Come In Alone: Issue #47

Fri, November 3rd, 2000 at 12:00am PST

Comic Books
Warren Ellis, Columnist

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Let's talk about children.

"Urrr! Kids?"

Shut up. They're fun to make. I have one of my own. She's asleep down the hall from me. Lilith. Lili for short. Turned five on October 18. Born at 10.25 at night, just before the pubs shut. Good girl. Kids are good. Everyone likes kids. Because they are money pipelines. Money leaves my pocket and goes through the channel of Lili's pleasures and ends up fuelling the entertainment economy. Genndy Tartakovsky and Craig McCracken, who were with me on last year's 100 Most Creative People In Entertainment by ENTERTAINMENT WEEKLY's reckoning, are richer men today specifically because of me and my daughter's love for The Powerpuff Girls. Probably quite significantly richer. Because children's entertainment is not cheap. If you don't have kids, visit your local bookstore tomorrow. Go to the children's fiction section. Pick up one of those large, floppy, illustrated books. Check out the price.

Scary, innit?

And people complain about the price of comics. I could buy at least two comics for the price of a 20-page Mick Inkpen children's book. But Mick Inkpen sells better than most comics you could name, and has a backlist that makes the best of us look sick.

[The Courageous Princess]In my hands, I have a copy of THE COURAGEOUS PRINCESS by Rod Espinosa, published by Antarctic Press. $11.95 US, seventy-two pages in full colour. For children's fiction, that's a stone bargain. It has a tone in common with popular British kid's books like Babette Cole's Princess Smartypants. It's a "girly" story, but it's also got high adventure, spooky magic, great emotion and warm humour. It's also a comic. If this was in bookstores, it'd be cleaning up. But, of course, it isn't.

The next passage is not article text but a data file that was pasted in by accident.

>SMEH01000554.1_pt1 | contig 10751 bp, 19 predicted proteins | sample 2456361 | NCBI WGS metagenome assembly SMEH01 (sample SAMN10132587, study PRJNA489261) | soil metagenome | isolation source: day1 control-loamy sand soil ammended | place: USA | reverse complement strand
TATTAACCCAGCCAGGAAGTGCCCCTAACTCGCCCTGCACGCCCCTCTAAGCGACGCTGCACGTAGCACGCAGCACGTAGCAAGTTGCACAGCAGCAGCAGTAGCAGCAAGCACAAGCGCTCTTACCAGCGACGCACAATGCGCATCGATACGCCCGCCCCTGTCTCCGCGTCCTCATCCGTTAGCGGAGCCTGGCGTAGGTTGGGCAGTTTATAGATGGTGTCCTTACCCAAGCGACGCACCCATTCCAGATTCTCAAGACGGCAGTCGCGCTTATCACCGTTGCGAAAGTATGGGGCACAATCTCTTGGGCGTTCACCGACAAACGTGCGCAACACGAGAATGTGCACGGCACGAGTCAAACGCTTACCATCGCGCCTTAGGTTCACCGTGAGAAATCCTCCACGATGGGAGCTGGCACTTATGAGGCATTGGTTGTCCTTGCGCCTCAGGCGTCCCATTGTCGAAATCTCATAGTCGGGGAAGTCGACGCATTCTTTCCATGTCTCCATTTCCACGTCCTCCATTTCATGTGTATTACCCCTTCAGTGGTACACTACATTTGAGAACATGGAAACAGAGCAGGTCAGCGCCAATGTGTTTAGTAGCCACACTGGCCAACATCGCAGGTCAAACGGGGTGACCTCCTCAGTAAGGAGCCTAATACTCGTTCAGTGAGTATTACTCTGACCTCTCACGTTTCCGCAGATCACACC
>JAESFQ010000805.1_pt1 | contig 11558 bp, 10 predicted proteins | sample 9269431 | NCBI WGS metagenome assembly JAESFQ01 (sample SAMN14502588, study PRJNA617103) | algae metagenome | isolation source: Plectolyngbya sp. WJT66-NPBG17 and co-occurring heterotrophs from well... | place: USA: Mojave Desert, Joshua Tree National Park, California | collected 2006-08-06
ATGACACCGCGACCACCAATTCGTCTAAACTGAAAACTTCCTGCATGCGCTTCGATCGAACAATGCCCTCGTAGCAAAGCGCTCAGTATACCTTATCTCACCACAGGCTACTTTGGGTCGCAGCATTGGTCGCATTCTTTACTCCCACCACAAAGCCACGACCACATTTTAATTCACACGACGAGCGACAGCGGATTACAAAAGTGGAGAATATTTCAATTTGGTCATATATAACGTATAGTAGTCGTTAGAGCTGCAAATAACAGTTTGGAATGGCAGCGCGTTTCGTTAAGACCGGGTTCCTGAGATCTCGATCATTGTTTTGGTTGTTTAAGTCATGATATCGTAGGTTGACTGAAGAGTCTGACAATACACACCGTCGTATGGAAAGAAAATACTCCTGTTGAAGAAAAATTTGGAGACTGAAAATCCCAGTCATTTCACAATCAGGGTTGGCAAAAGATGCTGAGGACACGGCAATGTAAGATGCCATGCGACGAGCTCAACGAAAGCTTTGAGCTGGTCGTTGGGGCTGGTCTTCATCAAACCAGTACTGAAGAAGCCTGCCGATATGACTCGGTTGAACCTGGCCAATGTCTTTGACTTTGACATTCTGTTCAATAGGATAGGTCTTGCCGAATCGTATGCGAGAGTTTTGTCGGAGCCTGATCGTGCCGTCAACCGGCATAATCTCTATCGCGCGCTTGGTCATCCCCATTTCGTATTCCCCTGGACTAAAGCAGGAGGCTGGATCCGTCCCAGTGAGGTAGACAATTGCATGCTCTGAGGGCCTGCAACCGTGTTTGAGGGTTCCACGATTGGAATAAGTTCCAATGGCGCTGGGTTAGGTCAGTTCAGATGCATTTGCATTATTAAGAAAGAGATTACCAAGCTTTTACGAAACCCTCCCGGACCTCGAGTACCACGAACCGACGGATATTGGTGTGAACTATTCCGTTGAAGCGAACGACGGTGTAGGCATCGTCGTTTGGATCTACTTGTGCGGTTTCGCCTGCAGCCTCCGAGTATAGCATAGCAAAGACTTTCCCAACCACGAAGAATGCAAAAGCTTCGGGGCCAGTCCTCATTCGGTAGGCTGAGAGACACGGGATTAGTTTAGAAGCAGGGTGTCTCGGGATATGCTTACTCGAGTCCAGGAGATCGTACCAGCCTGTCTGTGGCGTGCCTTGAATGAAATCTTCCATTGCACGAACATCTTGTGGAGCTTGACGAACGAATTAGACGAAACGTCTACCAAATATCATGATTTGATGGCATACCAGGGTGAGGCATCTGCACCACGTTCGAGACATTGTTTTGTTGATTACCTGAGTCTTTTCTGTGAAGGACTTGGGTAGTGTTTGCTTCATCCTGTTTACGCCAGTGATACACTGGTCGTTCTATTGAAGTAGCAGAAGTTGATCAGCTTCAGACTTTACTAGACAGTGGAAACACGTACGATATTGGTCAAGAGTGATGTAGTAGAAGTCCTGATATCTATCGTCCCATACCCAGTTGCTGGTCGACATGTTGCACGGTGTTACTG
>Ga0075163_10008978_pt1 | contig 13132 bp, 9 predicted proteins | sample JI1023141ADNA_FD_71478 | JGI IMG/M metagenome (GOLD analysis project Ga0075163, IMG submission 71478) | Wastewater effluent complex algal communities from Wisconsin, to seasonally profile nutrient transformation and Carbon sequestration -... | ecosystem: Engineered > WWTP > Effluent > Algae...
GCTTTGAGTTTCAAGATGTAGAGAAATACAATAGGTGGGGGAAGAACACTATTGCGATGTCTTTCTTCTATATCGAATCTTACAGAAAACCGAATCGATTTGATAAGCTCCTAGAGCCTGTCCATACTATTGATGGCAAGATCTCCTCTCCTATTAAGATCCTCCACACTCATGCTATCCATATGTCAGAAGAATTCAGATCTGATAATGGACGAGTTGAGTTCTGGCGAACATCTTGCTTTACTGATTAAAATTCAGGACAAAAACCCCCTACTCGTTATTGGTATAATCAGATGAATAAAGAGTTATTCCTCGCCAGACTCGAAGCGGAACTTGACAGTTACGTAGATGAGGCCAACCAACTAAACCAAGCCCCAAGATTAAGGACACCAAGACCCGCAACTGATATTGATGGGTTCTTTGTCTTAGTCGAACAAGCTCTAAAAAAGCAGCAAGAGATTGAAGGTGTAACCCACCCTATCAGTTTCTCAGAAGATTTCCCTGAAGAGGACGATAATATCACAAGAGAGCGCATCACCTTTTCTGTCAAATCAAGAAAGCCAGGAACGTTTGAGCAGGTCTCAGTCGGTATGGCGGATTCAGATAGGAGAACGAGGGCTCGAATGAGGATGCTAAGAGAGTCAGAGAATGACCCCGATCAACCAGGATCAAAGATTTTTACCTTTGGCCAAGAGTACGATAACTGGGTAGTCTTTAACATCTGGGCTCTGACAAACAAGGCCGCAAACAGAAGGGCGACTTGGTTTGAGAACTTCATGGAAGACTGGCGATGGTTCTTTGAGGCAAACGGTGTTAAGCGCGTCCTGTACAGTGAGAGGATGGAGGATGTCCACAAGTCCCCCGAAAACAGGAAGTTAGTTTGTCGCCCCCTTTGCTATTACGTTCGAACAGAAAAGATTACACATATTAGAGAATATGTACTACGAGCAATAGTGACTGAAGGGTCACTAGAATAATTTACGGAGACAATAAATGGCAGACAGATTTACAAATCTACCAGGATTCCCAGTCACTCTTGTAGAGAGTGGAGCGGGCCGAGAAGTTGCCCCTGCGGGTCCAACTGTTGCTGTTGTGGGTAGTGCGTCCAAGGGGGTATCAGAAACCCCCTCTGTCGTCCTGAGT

This has all been kickstarted by a conversation on my message forum. An intelligent and kind woman gave out comics as treats to little Hallowe'en trick-or-treaters. (Our street was full of children drenched in burning lighter fluid and someone yelling "Trick, you little fucks! Trick, I say!" Sounded like me, but I'm sure it wasn't.) (This is something many of the Forum members did, by the way.) (Gave away free comics, not squirted children with lighter fluid and chucked lit matches at them.)

So there Anne was with a stack of stuff. And also a pile of YEAH!, SCARY GODMOTHER and other comics you'd consider to be obviously girl-friendly. When the night was done, she still had her stack of "girly" comics. Because the girls that came to her door went for the STAR WARS and other action stuff.

And this is why POWERPUFF GIRLS is a hit. The bleedin' obvious; little girls love adventure fiction too. When a good adventure cartoon or kid-friendly adventure live-action piece comes on, Lili sits with me quite rivetted. She was nailed to the edge of her chair by an ancient JONNY QUEST cartoon. She's discovering THUNDERBIRDS right now. Her current favourite film -- this will change next week, of course -- is GEORGE OF THE JUNGLE, because he gets to swing around and rescue people and there's (tolerable) threat and danger and his girlfriend is smarter than he is. Plus I don't think it hurts that Brendan Fraser is genuinely charming as George.

Okay, but YEAH! and SCARY GODMOTHER are for girls. Why didn't Anne's begging visitors thieve these comics instead?

Interesting and awkward question, as I happen to think that Jill Thompson's SCARY GODMOTHER is very well done, a beautiful object and ideal for Hallowe'en. I think YEAH! was a badly misjudged comic and a physically quite ugly object, but SCARY GODMOTHER is a terrific kid's book. But the simple fact is that adventure comics look fun. It's too easy to get precious about kid's fiction and proclaim a narrow, prettily-decorated channel of work as "girl-friendly." Girls are humans too, and they like all kinds of stuff. This is the lesson of kid's fiction, where story content runs a full gamut of themes. It's not like all kid's books are about, say, superheroes. Children's fiction has a wildly heathy diversification within itself.